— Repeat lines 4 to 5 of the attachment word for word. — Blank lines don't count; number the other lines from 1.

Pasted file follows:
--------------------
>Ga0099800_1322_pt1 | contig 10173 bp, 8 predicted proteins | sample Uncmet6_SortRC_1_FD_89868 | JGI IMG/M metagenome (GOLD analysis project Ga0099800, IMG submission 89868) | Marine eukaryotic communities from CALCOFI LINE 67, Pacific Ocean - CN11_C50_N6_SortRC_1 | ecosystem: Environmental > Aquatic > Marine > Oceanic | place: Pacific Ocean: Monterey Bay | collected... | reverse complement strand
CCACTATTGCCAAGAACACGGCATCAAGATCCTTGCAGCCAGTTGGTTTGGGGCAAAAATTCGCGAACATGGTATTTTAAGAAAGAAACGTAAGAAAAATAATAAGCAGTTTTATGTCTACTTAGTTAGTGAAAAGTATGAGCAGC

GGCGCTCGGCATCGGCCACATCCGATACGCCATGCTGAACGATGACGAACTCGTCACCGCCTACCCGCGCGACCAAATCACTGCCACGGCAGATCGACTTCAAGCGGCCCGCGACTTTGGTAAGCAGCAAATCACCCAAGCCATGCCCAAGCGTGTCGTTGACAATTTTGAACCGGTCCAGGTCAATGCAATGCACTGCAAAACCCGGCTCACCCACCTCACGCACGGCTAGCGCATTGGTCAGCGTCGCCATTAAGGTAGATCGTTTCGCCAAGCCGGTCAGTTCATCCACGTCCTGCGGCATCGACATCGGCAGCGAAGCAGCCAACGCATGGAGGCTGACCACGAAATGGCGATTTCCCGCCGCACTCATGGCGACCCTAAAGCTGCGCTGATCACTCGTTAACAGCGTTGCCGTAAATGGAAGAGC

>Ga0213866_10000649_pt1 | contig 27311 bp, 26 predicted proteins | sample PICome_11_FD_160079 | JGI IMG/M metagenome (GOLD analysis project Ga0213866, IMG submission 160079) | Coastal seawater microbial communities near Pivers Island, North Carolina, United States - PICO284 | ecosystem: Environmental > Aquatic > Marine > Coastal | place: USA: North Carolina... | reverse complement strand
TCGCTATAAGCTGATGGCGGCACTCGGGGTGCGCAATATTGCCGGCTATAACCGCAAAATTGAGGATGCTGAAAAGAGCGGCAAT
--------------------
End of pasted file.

>Ga0213866_10000649_pt1 | contig 27311 bp, 26 predicted proteins | sample PICome_11_FD_160079 | JGI IMG/M metagenome (GOLD analysis project Ga0213866, IMG submission 160079) | Coastal seawater microbial communities near Pivers Island, North Carolina, United States - PICO284 | ecosystem: Environmental > Aquatic > Marine > Coastal | place: USA: North Carolina... | reverse complement strand
TCGCTATAAGCTGATGGCGGCACTCGGGGTGCGCAATATTGCCGGCTATAACCGCAAAATTGAGGATGCTGAAAAGAGCGGCAAT